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India bird flu cull continues

Worst case economic scenarios puts cost at $4.4 trillion

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(CNN) -- The mass culling of poultry continued Monday in India's western state of Maharashtra, two days after three cases of bird flu were found among chickens there.

Officials plan to kill some 700,000 fowl within 3 kilometers (about 2 miles) of where the infected birds were found.

Farmers will be compensated for their losses, officials said.

Meanwhile, health officials are going door-to-door in the region, looking for any people who may be showing signs of the virus.

So far, no human cases have been found, but several people with flu-like symptoms are under observation, authorities said.

Indian health officials confirmed the bird flu outbreak among poultry in Nandurbar district Saturday, and authorities with the World Organization for Animal Health (OIE) -- which tracks disease outbreaks among animals -- confirmed the findings Monday.

Dr. H.K. Pradhan, head of the high-security animal disease laboratory in the central Indian city of Bhopal, announced the finding of the deadly H5N1 strain and said the lab has been testing samples from tens of thousands of poultry that have died in the past couple of weeks.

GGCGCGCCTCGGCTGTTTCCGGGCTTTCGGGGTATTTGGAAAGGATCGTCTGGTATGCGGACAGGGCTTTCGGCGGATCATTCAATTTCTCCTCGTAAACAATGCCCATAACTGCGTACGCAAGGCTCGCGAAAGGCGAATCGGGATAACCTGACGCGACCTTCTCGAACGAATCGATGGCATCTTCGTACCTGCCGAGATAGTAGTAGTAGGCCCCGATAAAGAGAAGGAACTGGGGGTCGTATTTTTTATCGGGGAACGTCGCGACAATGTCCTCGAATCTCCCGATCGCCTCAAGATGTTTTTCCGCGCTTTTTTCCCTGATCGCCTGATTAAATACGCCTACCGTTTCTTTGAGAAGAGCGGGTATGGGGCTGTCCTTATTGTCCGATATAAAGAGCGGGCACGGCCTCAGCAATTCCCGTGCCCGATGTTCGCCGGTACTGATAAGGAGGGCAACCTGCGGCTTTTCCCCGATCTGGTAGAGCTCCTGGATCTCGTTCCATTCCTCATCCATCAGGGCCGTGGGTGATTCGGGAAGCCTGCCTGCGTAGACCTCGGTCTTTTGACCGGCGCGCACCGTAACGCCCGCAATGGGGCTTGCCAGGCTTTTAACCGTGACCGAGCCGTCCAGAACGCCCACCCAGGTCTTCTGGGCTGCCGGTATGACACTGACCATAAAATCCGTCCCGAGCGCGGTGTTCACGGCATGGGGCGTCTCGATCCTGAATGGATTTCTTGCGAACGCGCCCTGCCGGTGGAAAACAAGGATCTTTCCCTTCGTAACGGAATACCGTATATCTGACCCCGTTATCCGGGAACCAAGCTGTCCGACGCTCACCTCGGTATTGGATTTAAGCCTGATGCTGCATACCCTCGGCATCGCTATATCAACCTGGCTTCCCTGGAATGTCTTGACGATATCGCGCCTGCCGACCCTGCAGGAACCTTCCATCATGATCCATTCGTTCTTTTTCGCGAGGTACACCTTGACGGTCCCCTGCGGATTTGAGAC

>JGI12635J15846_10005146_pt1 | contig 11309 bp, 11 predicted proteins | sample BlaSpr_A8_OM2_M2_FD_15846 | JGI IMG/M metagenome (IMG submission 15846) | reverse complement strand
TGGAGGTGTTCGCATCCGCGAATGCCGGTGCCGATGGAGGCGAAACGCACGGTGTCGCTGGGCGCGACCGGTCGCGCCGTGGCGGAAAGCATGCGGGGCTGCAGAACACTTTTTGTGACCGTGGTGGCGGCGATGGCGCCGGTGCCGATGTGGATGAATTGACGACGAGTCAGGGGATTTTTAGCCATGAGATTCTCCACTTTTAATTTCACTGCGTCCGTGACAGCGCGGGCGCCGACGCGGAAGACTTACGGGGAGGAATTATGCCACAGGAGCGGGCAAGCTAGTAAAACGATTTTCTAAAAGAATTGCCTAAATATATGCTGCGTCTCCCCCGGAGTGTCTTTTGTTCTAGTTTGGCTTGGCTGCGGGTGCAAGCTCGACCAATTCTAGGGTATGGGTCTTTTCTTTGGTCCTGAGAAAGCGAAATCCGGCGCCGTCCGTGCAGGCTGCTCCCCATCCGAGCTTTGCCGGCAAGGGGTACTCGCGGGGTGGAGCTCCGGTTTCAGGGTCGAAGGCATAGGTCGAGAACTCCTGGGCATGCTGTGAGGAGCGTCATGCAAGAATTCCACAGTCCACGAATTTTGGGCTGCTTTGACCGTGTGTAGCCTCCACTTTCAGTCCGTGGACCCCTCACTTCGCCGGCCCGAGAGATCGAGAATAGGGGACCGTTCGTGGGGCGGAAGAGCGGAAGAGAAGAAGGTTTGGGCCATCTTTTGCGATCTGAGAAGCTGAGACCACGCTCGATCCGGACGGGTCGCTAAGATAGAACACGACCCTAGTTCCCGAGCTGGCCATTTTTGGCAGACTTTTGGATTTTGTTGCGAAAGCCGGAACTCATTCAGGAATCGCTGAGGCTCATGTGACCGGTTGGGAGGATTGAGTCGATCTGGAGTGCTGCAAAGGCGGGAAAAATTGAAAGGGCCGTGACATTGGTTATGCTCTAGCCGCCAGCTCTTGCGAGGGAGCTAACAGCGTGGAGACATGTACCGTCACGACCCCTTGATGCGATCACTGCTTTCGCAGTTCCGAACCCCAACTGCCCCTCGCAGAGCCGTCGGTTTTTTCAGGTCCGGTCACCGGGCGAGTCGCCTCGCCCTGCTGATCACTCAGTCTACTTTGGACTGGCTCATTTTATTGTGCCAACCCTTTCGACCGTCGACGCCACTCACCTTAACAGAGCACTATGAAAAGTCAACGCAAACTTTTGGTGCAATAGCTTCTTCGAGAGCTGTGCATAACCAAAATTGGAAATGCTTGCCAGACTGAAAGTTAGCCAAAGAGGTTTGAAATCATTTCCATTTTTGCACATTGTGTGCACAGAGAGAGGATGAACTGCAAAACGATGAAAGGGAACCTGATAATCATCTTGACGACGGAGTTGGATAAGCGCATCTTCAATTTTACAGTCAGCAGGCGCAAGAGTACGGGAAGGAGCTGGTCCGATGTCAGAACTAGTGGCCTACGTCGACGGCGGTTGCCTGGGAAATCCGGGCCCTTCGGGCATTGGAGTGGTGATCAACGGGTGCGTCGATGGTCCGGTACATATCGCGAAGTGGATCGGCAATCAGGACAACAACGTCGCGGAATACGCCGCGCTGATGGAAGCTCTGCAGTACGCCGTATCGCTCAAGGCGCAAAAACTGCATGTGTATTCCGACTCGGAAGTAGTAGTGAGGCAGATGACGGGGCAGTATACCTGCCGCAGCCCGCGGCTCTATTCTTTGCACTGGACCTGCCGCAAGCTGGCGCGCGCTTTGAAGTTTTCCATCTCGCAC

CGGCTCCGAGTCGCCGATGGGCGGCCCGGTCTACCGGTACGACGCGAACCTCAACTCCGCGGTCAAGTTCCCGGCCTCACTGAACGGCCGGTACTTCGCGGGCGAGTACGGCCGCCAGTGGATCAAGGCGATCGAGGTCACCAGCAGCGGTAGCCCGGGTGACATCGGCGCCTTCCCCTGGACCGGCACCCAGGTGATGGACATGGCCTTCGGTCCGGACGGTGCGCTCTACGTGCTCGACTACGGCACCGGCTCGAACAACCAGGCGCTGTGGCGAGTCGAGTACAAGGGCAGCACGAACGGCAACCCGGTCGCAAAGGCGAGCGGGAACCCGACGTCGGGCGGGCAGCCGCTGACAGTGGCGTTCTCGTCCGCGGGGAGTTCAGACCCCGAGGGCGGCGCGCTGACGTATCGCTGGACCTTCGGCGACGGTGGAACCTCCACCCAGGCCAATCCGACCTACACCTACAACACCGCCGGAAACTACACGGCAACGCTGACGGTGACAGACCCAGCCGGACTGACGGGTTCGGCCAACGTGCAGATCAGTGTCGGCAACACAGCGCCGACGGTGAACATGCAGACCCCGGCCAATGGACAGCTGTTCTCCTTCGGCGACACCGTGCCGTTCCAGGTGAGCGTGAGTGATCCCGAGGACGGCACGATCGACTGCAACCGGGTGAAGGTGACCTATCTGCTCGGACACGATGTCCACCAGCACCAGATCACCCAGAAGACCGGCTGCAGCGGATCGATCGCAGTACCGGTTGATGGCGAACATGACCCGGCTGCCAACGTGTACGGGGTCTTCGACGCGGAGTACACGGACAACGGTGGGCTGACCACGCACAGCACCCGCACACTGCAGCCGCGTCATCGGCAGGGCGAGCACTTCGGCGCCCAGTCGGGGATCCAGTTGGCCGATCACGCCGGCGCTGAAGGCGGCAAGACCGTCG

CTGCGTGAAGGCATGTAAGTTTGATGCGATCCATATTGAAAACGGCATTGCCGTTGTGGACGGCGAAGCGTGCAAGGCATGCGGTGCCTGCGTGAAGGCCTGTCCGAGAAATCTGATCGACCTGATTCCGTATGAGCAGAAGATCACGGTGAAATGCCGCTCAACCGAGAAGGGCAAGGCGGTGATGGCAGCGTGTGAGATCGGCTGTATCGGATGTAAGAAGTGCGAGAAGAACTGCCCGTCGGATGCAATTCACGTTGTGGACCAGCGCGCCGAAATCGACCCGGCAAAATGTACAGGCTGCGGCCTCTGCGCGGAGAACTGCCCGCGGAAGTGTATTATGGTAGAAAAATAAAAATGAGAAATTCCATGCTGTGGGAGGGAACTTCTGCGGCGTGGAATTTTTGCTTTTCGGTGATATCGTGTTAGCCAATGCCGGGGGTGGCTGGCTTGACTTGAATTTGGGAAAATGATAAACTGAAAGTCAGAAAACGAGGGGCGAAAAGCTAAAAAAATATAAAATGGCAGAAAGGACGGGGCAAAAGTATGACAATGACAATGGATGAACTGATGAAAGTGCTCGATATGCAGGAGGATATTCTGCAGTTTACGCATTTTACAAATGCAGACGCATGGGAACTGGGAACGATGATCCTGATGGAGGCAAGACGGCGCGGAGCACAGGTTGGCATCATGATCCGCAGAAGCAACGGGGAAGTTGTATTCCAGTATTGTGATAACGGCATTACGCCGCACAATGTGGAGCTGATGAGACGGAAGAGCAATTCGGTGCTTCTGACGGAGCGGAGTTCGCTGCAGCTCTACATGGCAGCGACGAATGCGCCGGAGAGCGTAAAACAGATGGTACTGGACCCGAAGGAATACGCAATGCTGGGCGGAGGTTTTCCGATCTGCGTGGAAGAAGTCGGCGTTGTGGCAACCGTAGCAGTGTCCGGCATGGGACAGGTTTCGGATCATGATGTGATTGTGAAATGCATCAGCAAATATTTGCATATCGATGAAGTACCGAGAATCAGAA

Health Secretary T.K. Hota said the flu is thought to have spread to farm birds from migratory birds.

Maharashtra state has a large poultry industry, contributing largely to the $84 million worth of poultry and eggs India exports annually.

India is the world's fifth-biggest exporter of eggs, and the bird flu scare could cost the industry hundreds of millions of dollars.

'Worst case' scenario

This spread of the disease from Asia to Europe in recent weeks has prompted the United States, the EU and countries such as China and Japan to commit hefty financial resources.

A sobering new study released this month said as many as 142 million people around the world could die if bird flu mutates into a "worst case" human form of the disease with global economic losses running to $4.4 trillion -- the equivalent of wiping out the Japanese economy's annual output. (Full story)

The study, prepared for the Sydney, Australia-based Lowy Institute think tank, says there are "enormous uncertainties" about whether a flu pandemic might happen, and where and when it might happen first.

But it says even a mild pandemic could kill 1.4 million people and cost $330 billion.

The report says the major difficulty with vaccine development is "the need to hit the constantly moving target as the virus mutates very rapidly."

Their observation follows a study released earlier in February which said bird flu was much more diverse than previously thought, with at least four distinct types of the deadly H5N1 virus. (Full story)

One of the researchers, Dr. Malik Peiris, professor of microbiology at Hong Kong University, told CNN on February 8 that regional virus types meant there was a need to look for "broad cross-protection" rather than a single vaccine.

-- CNN Correspondent Ram Ramgopal contributed to this report

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